Coronavirus Causes Mass Layoffs In Renewables Sector

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Thursday, April 16, 2020 / 8:57 PM / by Irina Slav of Oilprice.com / Header Image Credit: Oilprice

 

The renewable energy industry has not been spared by the significant job bleed that the coronavirus pandemic caused in the world's biggest economy. Last month alone, 106,000 people from this industry lost their jobs, and more losses are on the way, a group of industry organizations has warned.


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Environmental Entrepreneurs (E2), the American Council on Renewable Energy, E4TheFuture and B.W. Research Partnership, analyzed jobs data from the Bureau of Labor Statistics and found that besides the 106,000 people who had already lost their jobs in renewable energy, more than half a million could also be out of their jobs over the next few months, Environmental Entrepreneurs said in a news release.


The jobs lost so far, E2 said, were equal to the number of jobs added in the renewable energy industry over the whole of last year. The total at the end of 2019 stood at close to 3.4 million jobs. Now, more than 15 percent of these jobs are at risk of perishing in the coronavirus crisis unless the government steps in to help.


"To stem job losses, we ask Congress to extend the time-sensitive deadlines faced by renewable projects seeking to qualify for critical tax incentives, and to provide temporary refundability for renewable tax credits that are increasingly difficult to monetize," said the president and chief executive of the American Council on Renewable Energy, Gregory Wetstone, commenting on the findings of the data analysis.


The renewable energy industry, in other words, has become one more plaintiff at the door of the federal government, along with virtually every other industry in the country. And job losses could indeed be devastating: according to the Solar Energy Industries Association, the solar power industry alone could shed half of its 250,000 jobs over the next few months unless urgent measures put into practice.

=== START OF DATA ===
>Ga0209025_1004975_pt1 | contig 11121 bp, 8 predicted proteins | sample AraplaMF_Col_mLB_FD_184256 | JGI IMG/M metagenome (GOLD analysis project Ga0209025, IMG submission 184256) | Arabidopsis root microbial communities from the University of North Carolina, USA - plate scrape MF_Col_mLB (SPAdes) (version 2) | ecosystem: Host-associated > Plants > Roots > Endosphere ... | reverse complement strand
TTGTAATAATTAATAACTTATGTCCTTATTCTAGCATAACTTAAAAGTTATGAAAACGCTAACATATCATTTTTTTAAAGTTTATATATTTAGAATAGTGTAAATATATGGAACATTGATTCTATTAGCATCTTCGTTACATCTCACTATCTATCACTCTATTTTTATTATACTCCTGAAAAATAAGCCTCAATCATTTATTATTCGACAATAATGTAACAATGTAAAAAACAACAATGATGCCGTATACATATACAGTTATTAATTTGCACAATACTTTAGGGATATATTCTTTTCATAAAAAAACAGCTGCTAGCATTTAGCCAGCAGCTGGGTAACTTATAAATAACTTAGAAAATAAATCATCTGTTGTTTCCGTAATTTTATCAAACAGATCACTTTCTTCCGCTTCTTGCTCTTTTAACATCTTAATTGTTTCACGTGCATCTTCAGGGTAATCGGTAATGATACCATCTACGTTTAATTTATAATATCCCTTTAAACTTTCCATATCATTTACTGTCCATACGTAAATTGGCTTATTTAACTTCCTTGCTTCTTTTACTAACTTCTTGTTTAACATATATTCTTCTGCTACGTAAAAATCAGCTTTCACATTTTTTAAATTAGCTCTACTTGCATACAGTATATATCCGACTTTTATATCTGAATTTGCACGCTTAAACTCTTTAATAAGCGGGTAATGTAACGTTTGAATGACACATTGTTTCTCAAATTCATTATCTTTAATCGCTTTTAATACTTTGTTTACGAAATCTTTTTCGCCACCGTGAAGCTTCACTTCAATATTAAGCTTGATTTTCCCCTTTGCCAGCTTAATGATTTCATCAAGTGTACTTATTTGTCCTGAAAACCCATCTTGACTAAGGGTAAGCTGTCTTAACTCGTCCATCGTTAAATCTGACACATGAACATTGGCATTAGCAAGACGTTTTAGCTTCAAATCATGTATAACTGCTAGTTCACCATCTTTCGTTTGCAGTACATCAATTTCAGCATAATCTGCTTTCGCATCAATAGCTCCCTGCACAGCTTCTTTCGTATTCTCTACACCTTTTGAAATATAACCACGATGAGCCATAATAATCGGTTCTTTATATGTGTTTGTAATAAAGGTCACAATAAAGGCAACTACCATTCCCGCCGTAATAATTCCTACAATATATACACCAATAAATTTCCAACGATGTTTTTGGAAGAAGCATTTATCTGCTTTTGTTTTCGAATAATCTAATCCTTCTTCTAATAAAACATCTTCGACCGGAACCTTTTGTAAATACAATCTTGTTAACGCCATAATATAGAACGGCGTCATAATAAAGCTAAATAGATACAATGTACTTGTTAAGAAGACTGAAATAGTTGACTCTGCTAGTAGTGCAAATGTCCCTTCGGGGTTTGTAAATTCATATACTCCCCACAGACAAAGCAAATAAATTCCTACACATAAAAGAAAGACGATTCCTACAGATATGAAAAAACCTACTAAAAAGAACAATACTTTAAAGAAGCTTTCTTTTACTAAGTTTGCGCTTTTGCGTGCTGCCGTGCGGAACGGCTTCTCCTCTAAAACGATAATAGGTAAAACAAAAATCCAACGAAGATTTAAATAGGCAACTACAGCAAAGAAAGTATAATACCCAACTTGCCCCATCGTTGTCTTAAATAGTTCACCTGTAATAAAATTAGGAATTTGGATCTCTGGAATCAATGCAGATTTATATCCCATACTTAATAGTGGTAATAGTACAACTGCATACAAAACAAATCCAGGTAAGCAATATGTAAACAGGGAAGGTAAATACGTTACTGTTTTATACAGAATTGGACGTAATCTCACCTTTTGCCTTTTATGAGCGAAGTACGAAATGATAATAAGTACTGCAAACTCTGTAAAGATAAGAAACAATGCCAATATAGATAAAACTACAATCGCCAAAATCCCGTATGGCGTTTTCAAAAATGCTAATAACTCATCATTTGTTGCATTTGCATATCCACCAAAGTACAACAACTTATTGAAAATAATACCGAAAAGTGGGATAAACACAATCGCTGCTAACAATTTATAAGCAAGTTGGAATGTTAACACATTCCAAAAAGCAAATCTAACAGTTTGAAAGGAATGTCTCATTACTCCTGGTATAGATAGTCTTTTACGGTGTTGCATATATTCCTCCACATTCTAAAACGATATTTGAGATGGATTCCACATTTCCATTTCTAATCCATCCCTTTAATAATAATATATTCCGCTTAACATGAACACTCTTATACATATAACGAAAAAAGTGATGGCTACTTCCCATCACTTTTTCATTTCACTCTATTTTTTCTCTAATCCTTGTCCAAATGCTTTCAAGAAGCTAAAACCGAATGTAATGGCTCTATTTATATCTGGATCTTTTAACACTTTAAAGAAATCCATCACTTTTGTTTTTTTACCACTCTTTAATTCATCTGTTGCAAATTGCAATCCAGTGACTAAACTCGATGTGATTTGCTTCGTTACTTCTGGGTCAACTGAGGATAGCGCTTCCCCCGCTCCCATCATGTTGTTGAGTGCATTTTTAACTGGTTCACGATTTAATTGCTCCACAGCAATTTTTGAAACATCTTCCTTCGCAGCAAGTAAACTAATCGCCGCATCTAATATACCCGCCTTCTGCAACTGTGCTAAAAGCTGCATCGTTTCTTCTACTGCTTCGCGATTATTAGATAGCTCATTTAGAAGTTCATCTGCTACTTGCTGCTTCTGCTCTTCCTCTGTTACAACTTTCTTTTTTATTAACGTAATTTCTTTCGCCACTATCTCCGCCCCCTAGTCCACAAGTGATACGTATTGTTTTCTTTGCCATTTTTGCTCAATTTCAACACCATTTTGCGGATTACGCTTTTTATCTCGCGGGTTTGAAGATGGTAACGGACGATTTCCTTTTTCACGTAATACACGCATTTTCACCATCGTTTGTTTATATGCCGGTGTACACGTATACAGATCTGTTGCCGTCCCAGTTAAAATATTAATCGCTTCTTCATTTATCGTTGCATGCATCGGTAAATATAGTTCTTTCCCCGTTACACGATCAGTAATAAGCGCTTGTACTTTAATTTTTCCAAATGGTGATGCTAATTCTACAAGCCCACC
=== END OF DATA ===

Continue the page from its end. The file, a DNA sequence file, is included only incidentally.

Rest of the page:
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The outlook for the industry is not good, just as it is not good for any other industry. Wood Mackenzie earlier this month warned that the crisis could cause substantial delays in utility-scale solar energy projects.


"The worst-case scenario, which sees every step of the supply chain and project development come to a complete halt for several weeks, could see upwards of 5 GWdc of U.S. utility-scale market pushed back to the second half of this year and perhaps into 2021," one of the authors of the report, Ravi Manghani, said.


Energy storage-also considered part of the renewable energy industry as it is an indispensable part of it-could also see setbacks, with Wood Mac analysts projecting a 19-percent decline in new deployments this year. This translates into 3 GWh less in new energy storage. The silver lining is that the total, at 12.6 GWh, would still be a record amount of new energy storage.


And yet, supply chain disruptions aside, the coronavirus outbreak is affecting demand for electricity across the country. As a result, demand for new capacity has shrunk. It's the fundamentals of the energy market at work.


The Energy Information Administration expects total U.S. electricity generation to decline by 3 percent this year, and it has also revised down its forecast for new solar and wind generation capacity by 10 percent and 5 percent, respectively. However, there is good news: the EIA says renewables will mark the biggest increase in output among all sources of electricity. What's more, the authority said in its latest Short-Term Energy Outlook that wind and solar will be the fastest-growing source of electricity generation this year, despite-or maybe because of-the crisis, as the oil and gas industry struggles to stay afloat amid plunging prices.

 

No industry will be spared: this is the only conclusion one can draw from the current situation. There may be federal help for some, but there cannot be help for everyone, unfortunately. This may be a good time to think about the possibility of renewable energy advancing beyond its heavy reliance on government incentives for its survival.


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